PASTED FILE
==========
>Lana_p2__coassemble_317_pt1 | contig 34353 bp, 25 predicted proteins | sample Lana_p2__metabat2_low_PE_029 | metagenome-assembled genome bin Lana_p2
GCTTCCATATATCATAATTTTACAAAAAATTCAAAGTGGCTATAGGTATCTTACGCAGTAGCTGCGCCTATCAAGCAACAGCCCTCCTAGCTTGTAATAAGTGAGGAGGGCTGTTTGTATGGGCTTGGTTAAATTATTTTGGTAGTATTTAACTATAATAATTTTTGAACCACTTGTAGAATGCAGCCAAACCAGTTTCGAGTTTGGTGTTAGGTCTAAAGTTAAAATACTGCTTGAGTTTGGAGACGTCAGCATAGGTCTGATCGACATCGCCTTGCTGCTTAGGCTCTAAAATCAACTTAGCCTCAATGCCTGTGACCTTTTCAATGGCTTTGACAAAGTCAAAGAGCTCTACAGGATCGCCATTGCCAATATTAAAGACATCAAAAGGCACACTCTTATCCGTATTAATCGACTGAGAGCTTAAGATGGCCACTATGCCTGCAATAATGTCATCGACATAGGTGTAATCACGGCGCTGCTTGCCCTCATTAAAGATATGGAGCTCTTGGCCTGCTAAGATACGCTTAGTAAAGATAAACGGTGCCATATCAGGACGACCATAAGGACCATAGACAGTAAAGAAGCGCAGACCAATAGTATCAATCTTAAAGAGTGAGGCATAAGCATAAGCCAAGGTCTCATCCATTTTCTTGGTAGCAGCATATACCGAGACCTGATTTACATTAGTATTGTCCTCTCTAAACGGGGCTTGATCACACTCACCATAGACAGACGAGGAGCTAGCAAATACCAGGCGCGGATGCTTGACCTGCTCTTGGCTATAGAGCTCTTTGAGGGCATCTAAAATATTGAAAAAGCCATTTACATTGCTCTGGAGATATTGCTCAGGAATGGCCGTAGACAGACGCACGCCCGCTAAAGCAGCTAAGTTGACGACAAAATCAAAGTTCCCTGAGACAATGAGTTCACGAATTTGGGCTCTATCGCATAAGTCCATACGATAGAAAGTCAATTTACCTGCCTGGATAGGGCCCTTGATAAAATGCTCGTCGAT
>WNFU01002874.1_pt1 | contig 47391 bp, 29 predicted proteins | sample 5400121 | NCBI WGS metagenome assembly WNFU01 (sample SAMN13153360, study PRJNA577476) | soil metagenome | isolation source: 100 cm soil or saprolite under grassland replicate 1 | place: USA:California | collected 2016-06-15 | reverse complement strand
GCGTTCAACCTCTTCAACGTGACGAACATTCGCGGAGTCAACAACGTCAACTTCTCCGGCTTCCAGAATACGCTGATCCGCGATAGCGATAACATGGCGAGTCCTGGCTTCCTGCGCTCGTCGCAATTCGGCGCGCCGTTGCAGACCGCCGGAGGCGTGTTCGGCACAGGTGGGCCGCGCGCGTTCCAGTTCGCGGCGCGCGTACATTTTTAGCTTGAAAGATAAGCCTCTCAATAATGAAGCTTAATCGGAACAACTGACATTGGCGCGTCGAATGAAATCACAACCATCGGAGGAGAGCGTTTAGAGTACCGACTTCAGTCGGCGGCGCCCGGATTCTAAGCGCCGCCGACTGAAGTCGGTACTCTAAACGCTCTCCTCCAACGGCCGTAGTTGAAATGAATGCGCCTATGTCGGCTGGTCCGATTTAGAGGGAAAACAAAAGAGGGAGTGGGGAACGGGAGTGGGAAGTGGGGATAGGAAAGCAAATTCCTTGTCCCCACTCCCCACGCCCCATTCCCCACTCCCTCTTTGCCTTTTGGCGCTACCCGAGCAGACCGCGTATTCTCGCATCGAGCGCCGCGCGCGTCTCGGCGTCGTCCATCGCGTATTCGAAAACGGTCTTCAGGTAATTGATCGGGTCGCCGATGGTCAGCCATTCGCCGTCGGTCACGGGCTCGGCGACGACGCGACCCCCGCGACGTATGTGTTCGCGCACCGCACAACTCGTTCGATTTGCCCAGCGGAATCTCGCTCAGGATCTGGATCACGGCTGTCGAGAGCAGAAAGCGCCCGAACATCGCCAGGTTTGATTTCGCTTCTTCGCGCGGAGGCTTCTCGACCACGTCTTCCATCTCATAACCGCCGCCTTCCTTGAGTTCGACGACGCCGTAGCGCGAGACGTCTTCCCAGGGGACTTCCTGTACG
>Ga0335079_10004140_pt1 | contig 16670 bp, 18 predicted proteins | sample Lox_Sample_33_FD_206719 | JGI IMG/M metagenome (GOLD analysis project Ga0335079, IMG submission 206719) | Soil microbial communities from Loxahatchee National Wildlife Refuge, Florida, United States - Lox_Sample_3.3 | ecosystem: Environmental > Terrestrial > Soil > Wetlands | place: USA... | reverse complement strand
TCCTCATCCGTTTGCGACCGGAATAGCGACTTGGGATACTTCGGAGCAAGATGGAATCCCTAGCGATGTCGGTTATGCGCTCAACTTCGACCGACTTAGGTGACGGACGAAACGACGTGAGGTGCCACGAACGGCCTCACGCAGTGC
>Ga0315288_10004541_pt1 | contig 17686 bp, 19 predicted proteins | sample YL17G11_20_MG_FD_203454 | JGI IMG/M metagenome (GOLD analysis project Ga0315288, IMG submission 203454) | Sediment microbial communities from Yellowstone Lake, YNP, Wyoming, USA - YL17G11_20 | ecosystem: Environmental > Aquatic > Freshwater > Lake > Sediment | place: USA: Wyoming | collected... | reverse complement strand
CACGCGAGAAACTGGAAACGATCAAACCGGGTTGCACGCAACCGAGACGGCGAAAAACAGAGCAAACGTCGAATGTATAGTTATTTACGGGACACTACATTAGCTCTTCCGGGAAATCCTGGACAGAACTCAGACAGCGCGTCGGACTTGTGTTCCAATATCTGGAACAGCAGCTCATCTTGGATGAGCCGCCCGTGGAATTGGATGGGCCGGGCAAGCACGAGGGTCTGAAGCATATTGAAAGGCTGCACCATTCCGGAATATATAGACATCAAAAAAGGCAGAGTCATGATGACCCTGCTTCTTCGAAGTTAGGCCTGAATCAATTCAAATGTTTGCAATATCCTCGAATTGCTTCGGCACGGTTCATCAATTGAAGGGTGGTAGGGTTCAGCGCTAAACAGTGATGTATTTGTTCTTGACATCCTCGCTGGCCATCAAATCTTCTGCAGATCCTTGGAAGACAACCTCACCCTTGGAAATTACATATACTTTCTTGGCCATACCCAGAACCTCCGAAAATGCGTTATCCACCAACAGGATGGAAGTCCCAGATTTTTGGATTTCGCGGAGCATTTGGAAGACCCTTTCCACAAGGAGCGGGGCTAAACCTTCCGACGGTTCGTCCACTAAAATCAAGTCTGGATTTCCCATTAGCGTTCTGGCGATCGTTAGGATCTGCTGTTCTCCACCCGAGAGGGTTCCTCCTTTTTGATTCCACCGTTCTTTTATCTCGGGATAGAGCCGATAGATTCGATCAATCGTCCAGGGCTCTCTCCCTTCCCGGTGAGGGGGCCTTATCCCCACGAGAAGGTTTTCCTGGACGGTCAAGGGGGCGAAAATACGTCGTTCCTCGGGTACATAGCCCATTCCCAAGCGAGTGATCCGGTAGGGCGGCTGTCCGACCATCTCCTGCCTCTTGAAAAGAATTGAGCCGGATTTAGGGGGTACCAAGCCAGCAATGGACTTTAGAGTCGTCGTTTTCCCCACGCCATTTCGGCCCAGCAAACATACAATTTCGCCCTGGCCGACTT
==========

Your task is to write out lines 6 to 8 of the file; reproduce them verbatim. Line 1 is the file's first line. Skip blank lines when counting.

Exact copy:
TCCTCATCCGTTTGCGACCGGAATAGCGACTTGGGATACTTCGGAGCAAGATGGAATCCCTAGCGATGTCGGTTATGCGCTCAACTTCGACCGACTTAGGTGACGGACGAAACGACGTGAGGTGCCACGAACGGCCTCACGCAGTGC
>Ga0315288_10004541_pt1 | contig 17686 bp, 19 predicted proteins | sample YL17G11_20_MG_FD_203454 | JGI IMG/M metagenome (GOLD analysis project Ga0315288, IMG submission 203454) | Sediment microbial communities from Yellowstone Lake, YNP, Wyoming, USA - YL17G11_20 | ecosystem: Environmental > Aquatic > Freshwater > Lake > Sediment | place: USA: Wyoming | collected... | reverse complement strand
CACGCGAGAAACTGGAAACGATCAAACCGGGTTGCACGCAACCGAGACGGCGAAAAACAGAGCAAACGTCGAATGTATAGTTATTTACGGGACACTACATTAGCTCTTCCGGGAAATCCTGGACAGAACTCAGACAGCGCGTCGGACTTGTGTTCCAATATCTGGAACAGCAGCTCATCTTGGATGAGCCGCCCGTGGAATTGGATGGGCCGGGCAAGCACGAGGGTCTGAAGCATATTGAAAGGCTGCACCATTCCGGAATATATAGACATCAAAAAAGGCAGAGTCATGATGACCCTGCTTCTTCGAAGTTAGGCCTGAATCAATTCAAATGTTTGCAATATCCTCGAATTGCTTCGGCACGGTTCATCAATTGAAGGGTGGTAGGGTTCAGCGCTAAACAGTGATGTATTTGTTCTTGACATCCTCGCTGGCCATCAAATCTTCTGCAGATCCTTGGAAGACAACCTCACCCTTGGAAATTACATATACTTTCTTGGCCATACCCAGAACCTCCGAAAATGCGTTATCCACCAACAGGATGGAAGTCCCAGATTTTTGGATTTCGCGGAGCATTTGGAAGACCCTTTCCACAAGGAGCGGGGCTAAACCTTCCGACGGTTCGTCCACTAAAATCAAGTCTGGATTTCCCATTAGCGTTCTGGCGATCGTTAGGATCTGCTGTTCTCCACCCGAGAGGGTTCCTCCTTTTTGATTCCACCGTTCTTTTATCTCGGGATAGAGCCGATAGATTCGATCAATCGTCCAGGGCTCTCTCCCTTCCCGGTGAGGGGGCCTTATCCCCACGAGAAGGTTTTCCTGGACGGTCAAGGGGGCGAAAATACGTCGTTCCTCGGGTACATAGCCCATTCCCAAGCGAGTGATCCGGTAGGGCGGCTGTCCGACCATCTCCTGCCTCTTGAAAAGAATTGAGCCGGATTTAGGGGGTACCAAGCCAGCAATGGACTTTAGAGTCGTCGTTTTCCCCACGCCATTTCGGCCCAGCAAACATACAATTTCGCCCTGGCCGACTT